Multiple asymptomatic papules on the glans penis
Department of Dermatology, Southwest Hospital, Third Military Medical University, Chongqing 400038
|How to cite this article:
Zhou C, Zhai Z, Yang X, Shen Z. Multiple asymptomatic papules on the glans penis. Indian J Dermatol Venereol Leprol 2015;81:431-433
A 71-year-old man presented with a 3-month history of asymptomatic glans penis lesions [Figure - 1] and [Figure - 2], with numerous red, indurated, partially fusing 1 mm papules. There was no inguinal lymphadenopathy. Complete blood count, routine urinalysis, stool microscopy and liver and renal function test results were normal. Results for a serological test for human immunodeficiency virus, and both the toluidine red unheated serum test (TRUST) and Treponema pallidum particle agglutination tests for syphilis were negative. The patient had been diagnosed with prostatic adenocarcinoma in May 2009. He had undergone surgery at that time and was receiving abiraterone acetate (Zytiga) treatment for the past 10 months. Computed tomography confirmed widespread osseous [Figure - 3] and lymphatic metastases; however, metastases were not observed in the retroperitoneal and pelvic lymph nodes at admission or 3 months later.
|Figure 1: Multiple papules on the glans penis (dorsal side)|
|Figure 2: Similar papules on the glans penis (ventral side)|
|Figure 3: Computed tomography scan showed metastasis of sternum, thoracic vertebra and spealbone|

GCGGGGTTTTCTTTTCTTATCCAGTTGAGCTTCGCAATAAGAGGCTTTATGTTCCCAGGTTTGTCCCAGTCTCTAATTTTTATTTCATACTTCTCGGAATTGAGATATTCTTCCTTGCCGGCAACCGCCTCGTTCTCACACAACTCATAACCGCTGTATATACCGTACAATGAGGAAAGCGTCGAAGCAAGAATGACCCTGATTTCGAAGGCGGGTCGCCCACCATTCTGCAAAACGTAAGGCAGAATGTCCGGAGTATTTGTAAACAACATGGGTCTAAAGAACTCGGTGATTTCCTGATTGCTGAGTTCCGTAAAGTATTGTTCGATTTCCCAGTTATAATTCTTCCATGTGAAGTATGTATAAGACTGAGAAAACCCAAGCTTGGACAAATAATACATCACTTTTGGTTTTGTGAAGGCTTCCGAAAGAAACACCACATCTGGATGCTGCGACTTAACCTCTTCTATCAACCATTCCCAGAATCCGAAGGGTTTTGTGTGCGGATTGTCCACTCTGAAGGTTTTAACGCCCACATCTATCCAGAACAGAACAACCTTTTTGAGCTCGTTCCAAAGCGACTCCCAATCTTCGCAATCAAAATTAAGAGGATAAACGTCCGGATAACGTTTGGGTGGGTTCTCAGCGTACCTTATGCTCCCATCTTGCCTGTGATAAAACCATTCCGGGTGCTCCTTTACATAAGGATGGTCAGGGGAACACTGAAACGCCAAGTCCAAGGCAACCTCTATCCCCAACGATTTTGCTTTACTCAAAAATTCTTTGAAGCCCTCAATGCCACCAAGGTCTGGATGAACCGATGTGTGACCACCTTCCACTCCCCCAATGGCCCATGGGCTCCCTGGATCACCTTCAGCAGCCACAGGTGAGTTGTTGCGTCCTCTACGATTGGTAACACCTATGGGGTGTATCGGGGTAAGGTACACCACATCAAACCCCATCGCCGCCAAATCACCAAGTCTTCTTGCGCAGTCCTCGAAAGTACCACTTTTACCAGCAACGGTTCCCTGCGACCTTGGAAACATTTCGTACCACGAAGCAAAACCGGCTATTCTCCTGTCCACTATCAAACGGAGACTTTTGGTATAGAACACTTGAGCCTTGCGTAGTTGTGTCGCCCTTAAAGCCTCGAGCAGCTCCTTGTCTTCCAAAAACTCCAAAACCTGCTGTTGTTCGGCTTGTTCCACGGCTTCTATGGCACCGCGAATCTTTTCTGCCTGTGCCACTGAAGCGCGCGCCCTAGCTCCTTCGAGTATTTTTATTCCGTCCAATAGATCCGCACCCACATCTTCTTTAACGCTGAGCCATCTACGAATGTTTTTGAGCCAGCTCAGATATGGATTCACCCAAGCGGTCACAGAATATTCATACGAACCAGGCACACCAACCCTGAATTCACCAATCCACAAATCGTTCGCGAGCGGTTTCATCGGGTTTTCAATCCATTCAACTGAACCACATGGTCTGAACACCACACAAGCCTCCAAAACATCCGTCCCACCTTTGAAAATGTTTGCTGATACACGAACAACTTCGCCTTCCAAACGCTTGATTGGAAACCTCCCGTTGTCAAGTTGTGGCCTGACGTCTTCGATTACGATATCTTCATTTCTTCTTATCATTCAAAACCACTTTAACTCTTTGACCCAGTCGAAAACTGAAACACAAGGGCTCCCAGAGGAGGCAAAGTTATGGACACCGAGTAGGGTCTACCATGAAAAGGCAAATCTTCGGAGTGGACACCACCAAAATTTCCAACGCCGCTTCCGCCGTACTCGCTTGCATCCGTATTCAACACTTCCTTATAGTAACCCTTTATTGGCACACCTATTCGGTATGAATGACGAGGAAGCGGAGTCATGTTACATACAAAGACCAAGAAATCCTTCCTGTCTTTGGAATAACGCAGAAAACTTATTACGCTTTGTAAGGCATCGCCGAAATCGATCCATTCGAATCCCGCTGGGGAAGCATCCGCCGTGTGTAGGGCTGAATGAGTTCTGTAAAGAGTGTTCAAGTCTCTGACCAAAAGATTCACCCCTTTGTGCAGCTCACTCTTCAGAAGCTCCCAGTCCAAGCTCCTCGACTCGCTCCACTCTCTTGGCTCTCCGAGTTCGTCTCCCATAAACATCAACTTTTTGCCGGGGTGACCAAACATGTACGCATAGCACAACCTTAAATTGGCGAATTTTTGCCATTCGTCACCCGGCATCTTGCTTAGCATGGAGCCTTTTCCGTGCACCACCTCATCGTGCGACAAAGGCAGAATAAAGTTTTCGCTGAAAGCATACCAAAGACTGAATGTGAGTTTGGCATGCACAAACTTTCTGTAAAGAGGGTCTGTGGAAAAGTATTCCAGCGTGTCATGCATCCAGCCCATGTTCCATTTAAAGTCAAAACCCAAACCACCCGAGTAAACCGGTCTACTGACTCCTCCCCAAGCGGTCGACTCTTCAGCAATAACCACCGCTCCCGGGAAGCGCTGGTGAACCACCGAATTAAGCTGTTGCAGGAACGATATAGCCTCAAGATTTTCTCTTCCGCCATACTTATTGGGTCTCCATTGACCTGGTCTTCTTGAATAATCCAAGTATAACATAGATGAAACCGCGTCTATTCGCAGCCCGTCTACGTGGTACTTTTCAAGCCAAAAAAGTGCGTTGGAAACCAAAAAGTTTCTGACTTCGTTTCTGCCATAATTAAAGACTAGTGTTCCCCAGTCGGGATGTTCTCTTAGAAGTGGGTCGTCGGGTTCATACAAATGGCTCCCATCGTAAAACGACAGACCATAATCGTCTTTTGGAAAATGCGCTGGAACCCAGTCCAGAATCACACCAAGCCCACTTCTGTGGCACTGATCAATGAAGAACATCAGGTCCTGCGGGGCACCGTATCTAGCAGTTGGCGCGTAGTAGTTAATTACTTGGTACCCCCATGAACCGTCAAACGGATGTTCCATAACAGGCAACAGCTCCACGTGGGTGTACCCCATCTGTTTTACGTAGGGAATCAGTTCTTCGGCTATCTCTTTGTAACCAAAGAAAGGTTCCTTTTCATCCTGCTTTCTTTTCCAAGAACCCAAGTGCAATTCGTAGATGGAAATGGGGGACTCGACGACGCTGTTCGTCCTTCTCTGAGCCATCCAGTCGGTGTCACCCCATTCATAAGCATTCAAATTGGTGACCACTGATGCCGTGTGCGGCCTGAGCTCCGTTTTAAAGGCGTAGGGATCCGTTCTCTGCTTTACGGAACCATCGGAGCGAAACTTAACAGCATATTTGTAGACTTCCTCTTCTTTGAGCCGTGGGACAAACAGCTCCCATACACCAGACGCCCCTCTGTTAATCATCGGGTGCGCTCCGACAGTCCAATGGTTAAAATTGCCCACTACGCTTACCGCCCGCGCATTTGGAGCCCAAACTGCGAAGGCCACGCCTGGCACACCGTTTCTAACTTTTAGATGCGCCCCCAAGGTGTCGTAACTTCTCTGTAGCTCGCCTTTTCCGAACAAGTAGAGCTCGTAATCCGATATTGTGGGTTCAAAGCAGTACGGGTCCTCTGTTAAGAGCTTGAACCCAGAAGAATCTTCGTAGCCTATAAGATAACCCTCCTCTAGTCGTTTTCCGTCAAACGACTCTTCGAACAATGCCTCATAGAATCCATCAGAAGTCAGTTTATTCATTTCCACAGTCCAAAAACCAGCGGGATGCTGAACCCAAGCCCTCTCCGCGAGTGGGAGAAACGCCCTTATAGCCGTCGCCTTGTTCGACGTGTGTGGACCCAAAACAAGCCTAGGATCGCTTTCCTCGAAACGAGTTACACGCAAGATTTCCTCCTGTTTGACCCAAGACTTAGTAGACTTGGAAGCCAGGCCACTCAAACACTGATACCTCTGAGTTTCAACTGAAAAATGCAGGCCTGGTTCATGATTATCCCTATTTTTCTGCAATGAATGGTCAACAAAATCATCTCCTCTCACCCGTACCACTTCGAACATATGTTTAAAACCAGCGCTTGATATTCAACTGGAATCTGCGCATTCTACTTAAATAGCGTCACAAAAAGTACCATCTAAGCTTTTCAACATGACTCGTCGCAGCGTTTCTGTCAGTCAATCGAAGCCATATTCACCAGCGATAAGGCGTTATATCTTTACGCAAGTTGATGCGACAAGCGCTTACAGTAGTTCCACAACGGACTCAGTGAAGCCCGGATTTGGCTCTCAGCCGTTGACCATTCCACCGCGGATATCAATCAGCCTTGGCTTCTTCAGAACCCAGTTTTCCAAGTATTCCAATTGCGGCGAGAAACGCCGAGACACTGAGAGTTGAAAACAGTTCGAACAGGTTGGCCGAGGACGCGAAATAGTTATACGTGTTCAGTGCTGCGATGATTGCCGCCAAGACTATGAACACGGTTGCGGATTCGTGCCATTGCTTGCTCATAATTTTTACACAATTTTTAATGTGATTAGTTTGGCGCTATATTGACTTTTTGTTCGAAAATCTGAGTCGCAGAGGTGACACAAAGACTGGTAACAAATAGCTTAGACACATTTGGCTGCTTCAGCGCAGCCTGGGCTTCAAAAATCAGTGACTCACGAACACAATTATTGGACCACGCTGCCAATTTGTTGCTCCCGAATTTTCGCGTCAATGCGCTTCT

Biopsy of the papule on the penis showed nests of poorly differentiated tumor cells in the whole dermis, with thinned epidermis [Figure - 4]. The tumor cells showed pale cytoplasm with gland formation [Figure - 5]. A few of the tumor cells were positive for prostate specific antigen (PSA) [Figure - 6]. The tumor cells were positive for cytokeratin [Figure - 7], but negative for P63, P504S, CD31, and D2-40.
|Figure 4: A thinned epidermis and neoplastic cells filling the dermis (H and E, 25×)|
|Figure 5: The tumor cells with pale cytoplasm, showing adenoid formation (H and E, 100×)|
|Figure 6: Immunohistochemistry showing individual cytoplasmic positivity for prostate-specific antigen (200×)|
|Figure 7: Immunohistochemistry showing cytoplasmic positivity for cytokeratin (100×)|
What is your diagnosis?
Ansari H, Prashant R, Franks A. Prostatic carcinoma metastasis to the penis - an uncommon site. Lancet Oncol 2003;4:705-6.[Google Scholar]
Gandaglia G, Abdollah F, Schiffmann J, Trudeau V, Shariat SF, Kim SP, et al. Distribution of metastatic sites in patients with prostate cancer: A population-based analysis. Prostate 2014; 74:210-6.[Google Scholar]
Philip J, Mathew J. Penile metastasis of prostatic adenocarcinoma: Report of two cases and review of literature. World J Surg Oncol 2003;1:16.[Google Scholar]
Kobashi-Katoh R, Tanioka M, Takahashi K, Miyachi Y. Skin metastasis of prostate adenocarcinoma to glans penis showing no correlation with serum prostate-specific antigen level. J Dermatol 2009;36:106-8.[Google Scholar]
Kotake Y, Gohji K, Suzuki T, Watsuji T, Kusaka M, Takahara K et al. Metastases to the penis from carcinoma of the prostate. Int J Urol 2001;8:83-6.[Google Scholar]